A Biological Study of Composites Based on the Blends of Nanohydroxyapatite, Silk Fibroin and Chitosan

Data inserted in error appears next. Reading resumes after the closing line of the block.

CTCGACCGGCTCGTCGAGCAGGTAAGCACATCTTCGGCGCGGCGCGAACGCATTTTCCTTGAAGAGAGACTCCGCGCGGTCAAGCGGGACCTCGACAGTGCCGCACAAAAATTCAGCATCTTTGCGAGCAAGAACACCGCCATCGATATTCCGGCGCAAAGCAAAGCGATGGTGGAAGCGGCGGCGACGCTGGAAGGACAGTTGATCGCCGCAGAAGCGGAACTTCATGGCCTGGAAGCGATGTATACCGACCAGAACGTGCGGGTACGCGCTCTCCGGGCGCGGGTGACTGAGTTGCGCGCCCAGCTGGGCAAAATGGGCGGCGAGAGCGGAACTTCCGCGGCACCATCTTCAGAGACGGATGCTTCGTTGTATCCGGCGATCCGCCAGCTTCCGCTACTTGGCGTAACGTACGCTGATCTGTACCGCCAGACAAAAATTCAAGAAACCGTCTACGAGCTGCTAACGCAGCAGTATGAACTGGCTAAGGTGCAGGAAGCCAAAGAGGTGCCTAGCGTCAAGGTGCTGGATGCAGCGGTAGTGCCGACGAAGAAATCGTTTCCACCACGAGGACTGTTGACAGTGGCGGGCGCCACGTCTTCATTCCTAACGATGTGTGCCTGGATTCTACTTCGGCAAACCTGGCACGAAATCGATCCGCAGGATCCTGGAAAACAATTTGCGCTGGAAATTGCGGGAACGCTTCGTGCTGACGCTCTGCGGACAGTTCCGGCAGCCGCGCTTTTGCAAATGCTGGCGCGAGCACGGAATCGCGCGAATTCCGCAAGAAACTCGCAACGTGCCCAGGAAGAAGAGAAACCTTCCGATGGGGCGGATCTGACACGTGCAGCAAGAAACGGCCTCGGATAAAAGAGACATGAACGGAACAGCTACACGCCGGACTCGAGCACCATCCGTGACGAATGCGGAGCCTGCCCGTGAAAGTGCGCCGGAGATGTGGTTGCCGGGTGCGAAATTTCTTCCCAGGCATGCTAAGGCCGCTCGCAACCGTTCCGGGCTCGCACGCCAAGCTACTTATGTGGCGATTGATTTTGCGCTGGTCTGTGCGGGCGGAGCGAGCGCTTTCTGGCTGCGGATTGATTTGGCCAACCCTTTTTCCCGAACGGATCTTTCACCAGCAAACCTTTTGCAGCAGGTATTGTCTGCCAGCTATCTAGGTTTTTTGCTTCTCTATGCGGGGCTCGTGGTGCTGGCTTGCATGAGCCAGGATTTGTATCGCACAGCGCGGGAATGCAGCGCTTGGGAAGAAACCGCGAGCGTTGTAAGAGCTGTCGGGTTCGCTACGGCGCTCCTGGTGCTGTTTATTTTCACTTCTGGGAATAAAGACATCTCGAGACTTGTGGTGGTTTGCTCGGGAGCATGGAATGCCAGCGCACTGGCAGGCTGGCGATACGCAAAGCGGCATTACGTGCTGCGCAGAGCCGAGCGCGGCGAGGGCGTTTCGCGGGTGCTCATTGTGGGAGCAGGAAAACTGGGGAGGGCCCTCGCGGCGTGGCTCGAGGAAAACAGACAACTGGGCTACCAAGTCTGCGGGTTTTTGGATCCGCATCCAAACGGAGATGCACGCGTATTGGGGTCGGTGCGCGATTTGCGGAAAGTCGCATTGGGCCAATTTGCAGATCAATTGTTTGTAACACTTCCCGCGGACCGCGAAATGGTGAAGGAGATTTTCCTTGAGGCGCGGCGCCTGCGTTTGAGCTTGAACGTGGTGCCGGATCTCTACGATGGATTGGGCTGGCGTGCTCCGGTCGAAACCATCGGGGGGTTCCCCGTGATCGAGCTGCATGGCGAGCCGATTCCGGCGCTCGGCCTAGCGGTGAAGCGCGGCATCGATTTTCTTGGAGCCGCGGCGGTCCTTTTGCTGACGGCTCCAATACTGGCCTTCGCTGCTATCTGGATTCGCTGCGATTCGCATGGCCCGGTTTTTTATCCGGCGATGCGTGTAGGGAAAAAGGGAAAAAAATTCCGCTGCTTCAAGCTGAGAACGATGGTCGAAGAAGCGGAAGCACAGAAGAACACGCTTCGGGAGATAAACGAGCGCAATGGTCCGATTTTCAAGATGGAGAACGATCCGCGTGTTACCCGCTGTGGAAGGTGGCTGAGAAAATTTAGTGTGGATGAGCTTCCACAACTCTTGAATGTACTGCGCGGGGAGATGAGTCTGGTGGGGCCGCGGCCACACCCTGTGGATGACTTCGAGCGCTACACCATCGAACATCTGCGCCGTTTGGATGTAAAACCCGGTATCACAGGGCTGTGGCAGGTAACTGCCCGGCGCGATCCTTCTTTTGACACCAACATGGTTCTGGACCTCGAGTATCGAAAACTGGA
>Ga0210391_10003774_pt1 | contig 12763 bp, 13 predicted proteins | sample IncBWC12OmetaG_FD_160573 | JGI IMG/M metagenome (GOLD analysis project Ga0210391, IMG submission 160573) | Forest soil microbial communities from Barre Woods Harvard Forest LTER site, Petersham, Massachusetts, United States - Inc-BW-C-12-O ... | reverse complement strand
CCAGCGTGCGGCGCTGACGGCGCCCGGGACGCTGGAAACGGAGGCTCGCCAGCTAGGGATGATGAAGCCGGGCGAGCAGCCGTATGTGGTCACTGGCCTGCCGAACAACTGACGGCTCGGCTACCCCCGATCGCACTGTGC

In this work, the biological properties of three-dimensional scaffolds based on a blend of nanohydroxyapatite (nHA), silk fibroin (SF), and chitosan (CTS), were prepared using a lyophilization technique with various weight ratios: 10:45:45, 15:15:70, 15:70:15, 20:40:40, 40:30:30, and 70:15:15 nHA:SF:CTS, respectively. The basic 3D scaffolds were obtained from 5% (w/w) chitosan and 5% silk fibroin solutions and then nHA was added. The morphology and physicochemical properties of scaffolds were studied and compared. A biological test was performed to study the growth and osteogenic differentiation of human bone marrow mesenchymal stem cells (hMSCs). It was found that the addition of chitosan increases the resistance properties and extends the degradation time of materials. In vitro studies with human mesenchymal stem cells found a high degree of biotolerance for the materials produced, especially for the 20:40:40 and 15:70:15 (nHa:SF:CTS) ratios. The presence of silk fibroin and the elongated shape of the pores positively influenced the differentiation of cells into osteogenic cells. By taking advantage of the differentiation/proliferation cues offered by individual components, the composites based on the nanohydroxyapatite, silk fibroin, and chitosan scaffold may be suitable for bone tissue engineering, and possibly offer an alternative to the widespread use of collagen materials.